North Tour: Manali: Snow day!

Wednesday, 9 March

MANALI: I saw snow today.

That, in itself, made my day, but I didn’t just see it. I walked through it, ran through it, sprinted down a mountain of it, picked it up, brushed it off, stepped knee-deep in it, and had a legitimate snowball fight in a bank of it one-meter deep.

Still in India?

Oh yes, and it’s awesome.

Common perception would lead you to believe India’s thermostat is stuck on one temperature: hot. But while my friends report summer has already begun in Nagpur (just three months after “winter” began), here in Manali the mercury flirts with freezing and the acres of snow capping the nearby Himalayas are just now beginning to melt. Manali lies in the thick of the world’s largest mountain range, which takes up most of Himachal Pradesh. India is 1/3 the size of my native land, but on these two tours, I’ve now seen beaches, rivers, jungles, plains, desert, and now mountains.

Even thigh-deep in snow, there was a peculiar heat, a type that felt uniquely Indian. While the others bemoaned my relative lack of clothing, I removed my gloves, hat and jacket, unable to handle the sweltering winter heat. As long as I kept my body moving, I’d stay warm rather than cold.

Where else in the world can you stand in a snowdrift in short sleeves and feel hot?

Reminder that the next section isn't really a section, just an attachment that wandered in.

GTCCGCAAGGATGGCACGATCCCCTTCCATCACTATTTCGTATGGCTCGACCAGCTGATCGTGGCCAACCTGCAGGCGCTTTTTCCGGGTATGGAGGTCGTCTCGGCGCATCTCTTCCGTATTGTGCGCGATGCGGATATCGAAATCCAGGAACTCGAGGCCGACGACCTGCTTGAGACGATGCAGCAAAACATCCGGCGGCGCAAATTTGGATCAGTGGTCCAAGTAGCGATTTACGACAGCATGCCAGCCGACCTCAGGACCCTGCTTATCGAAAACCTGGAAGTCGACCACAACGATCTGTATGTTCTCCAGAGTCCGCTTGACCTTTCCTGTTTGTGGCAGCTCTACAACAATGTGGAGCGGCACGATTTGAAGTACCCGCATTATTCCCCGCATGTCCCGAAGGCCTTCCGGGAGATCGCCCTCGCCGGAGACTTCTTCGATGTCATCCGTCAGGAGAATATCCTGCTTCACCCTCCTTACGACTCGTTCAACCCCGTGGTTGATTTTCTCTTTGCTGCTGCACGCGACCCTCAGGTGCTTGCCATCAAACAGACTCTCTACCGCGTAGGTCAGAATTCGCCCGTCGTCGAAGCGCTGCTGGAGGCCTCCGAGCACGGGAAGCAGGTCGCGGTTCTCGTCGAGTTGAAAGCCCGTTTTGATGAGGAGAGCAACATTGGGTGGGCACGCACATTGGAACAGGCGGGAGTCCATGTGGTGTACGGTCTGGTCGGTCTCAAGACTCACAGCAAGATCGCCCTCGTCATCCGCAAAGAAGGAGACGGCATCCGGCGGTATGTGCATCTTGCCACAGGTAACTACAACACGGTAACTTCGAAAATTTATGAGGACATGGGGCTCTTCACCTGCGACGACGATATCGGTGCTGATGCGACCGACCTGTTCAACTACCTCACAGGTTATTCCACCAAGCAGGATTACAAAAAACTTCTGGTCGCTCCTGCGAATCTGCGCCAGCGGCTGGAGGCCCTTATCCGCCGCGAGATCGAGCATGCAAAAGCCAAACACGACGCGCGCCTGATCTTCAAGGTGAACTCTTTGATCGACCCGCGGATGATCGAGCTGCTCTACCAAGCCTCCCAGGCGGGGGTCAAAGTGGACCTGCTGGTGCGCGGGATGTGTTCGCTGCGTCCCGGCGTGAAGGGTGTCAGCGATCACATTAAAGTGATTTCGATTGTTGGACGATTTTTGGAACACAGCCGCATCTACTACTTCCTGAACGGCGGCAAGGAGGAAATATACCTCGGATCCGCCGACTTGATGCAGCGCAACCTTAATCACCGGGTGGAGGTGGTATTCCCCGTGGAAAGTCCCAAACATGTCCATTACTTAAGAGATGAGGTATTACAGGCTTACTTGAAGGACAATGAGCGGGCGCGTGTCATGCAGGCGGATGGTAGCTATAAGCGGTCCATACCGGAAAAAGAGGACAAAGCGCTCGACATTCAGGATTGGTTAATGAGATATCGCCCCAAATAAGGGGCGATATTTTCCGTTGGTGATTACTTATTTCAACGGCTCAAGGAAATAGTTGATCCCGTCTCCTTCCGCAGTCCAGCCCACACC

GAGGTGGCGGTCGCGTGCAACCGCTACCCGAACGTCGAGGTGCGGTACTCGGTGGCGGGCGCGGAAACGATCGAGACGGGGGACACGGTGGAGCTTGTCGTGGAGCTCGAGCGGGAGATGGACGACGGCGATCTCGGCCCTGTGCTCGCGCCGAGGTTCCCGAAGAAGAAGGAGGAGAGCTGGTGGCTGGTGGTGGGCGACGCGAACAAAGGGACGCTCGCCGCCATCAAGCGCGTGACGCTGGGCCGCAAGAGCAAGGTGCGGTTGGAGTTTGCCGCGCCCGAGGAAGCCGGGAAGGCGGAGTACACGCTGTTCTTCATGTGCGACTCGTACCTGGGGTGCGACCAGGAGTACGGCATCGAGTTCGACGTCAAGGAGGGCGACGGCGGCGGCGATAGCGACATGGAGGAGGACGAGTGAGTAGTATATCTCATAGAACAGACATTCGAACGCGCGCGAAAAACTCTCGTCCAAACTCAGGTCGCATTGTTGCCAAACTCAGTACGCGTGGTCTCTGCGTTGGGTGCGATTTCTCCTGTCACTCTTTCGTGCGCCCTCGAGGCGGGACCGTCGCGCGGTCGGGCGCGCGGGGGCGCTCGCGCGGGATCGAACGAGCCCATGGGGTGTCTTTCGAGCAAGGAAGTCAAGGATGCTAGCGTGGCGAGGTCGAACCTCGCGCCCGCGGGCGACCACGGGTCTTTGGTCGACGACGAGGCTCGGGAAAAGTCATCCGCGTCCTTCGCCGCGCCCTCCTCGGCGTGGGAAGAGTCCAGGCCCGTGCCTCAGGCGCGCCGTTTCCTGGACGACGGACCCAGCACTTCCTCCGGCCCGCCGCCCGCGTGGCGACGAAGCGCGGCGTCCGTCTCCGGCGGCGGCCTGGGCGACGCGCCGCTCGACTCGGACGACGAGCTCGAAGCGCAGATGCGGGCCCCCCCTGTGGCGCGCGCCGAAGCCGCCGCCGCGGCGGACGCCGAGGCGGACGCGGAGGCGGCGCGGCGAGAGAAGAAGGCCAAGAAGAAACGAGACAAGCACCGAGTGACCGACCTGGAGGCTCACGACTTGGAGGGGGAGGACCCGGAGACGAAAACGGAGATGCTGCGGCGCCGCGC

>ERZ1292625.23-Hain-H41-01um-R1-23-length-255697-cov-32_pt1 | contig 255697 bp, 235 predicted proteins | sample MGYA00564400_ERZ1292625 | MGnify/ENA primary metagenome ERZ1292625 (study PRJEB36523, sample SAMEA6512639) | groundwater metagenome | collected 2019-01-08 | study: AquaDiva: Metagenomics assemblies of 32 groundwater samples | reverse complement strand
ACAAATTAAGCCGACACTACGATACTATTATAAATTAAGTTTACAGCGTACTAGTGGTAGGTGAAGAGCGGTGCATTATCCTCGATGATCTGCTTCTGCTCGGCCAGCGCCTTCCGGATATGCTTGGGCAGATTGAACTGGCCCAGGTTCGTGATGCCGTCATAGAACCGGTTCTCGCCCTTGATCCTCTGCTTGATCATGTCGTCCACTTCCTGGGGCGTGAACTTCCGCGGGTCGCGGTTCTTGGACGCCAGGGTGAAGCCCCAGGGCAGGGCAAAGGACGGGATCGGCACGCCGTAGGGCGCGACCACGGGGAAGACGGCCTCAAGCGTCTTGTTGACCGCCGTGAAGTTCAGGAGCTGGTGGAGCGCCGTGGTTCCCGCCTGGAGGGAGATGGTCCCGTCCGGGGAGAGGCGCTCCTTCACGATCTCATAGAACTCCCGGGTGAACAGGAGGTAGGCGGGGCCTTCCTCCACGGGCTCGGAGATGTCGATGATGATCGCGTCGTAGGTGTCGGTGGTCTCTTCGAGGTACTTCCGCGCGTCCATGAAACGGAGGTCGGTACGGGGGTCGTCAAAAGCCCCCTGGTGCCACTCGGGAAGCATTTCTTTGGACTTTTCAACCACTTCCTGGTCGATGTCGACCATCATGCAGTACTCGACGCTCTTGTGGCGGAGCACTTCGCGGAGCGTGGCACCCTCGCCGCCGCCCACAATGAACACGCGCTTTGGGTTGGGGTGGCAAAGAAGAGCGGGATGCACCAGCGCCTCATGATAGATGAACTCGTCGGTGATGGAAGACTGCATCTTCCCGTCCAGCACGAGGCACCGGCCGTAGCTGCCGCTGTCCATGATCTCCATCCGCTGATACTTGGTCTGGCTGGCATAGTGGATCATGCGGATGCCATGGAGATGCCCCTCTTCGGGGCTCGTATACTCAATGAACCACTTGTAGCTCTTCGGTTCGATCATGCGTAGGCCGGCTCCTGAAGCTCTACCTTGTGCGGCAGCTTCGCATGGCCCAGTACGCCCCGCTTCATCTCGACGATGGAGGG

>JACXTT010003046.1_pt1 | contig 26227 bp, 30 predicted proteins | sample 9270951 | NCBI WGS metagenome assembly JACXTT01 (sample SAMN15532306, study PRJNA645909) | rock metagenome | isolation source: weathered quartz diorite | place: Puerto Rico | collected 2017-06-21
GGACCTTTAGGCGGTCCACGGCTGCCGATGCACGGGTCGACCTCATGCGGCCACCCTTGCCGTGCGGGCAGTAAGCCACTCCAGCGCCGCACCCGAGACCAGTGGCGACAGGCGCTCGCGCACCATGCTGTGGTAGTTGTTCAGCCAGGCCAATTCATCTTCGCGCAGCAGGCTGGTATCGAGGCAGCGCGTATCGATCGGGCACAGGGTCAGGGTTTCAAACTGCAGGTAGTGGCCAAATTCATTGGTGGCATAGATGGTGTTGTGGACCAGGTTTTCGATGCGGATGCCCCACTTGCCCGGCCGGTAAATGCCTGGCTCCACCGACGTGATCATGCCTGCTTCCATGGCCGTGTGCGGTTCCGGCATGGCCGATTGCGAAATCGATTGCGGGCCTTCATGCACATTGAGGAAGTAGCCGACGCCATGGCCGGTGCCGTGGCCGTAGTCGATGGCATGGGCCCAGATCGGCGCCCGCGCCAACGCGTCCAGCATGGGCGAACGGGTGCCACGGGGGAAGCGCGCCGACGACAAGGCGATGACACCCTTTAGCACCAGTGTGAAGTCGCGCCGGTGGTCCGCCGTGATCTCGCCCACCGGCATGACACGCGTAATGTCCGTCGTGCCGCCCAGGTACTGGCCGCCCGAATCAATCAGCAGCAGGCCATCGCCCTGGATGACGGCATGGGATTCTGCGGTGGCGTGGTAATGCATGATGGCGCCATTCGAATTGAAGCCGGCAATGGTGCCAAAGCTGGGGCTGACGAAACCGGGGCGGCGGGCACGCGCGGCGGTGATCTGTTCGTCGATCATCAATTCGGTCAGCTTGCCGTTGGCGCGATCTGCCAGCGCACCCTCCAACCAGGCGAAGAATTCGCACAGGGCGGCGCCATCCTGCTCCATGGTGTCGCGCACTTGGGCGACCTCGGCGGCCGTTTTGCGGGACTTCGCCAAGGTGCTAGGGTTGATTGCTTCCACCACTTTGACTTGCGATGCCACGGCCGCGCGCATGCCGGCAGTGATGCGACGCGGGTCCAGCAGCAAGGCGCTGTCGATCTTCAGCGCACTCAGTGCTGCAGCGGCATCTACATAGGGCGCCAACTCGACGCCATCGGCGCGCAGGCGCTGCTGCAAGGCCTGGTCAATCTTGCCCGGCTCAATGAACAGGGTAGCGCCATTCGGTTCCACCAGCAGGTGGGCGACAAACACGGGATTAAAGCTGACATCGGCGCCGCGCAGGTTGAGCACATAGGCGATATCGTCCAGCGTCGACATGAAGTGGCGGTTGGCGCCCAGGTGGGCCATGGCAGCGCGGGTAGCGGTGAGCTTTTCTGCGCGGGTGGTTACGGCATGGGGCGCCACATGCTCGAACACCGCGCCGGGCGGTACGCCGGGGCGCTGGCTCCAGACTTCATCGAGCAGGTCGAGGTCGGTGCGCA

(Perhaps the better question: who else could?)

Although skiing and paragliding were on my to-do list for today, I did neither due to the unsafe slopes and outrageous prices, respectively. But enjoying the winter weather proved not to be a problem. With shoes that failed to grip the slippery snow, even acute inclines turned into makeshift skating slopes. Anaïs, Jordan and I trudged 200 meters up a hill and either ran, rolled or came sledding down. (The rest preferred to stay dry at its base and sip chai together.) Unable to resist the temptation of firm but pliable snow, several free-for-all snowball fights ensued, accompanied by far more grin than chagrin. Most of us were drenched in melted snow as we bused back into town.

But this was the only snow day we’d be getting all year. Why complain?

Clouds appeared, and removed the luster of the early-afternoon heat. We traveled to a hot spring wherein the contrast of water and air temperature left steam rising high above. Changing clothes in the open winter air caused my exposed hairs to stand on end, but only temporarily, as the steaming mountain water restored my body to its normal temperature. For half an hour, we sat in contented peace, willingly subjecting ourselves to the bubbling steamy warmth.

For probably the last time in India, we enjoyed the heat.



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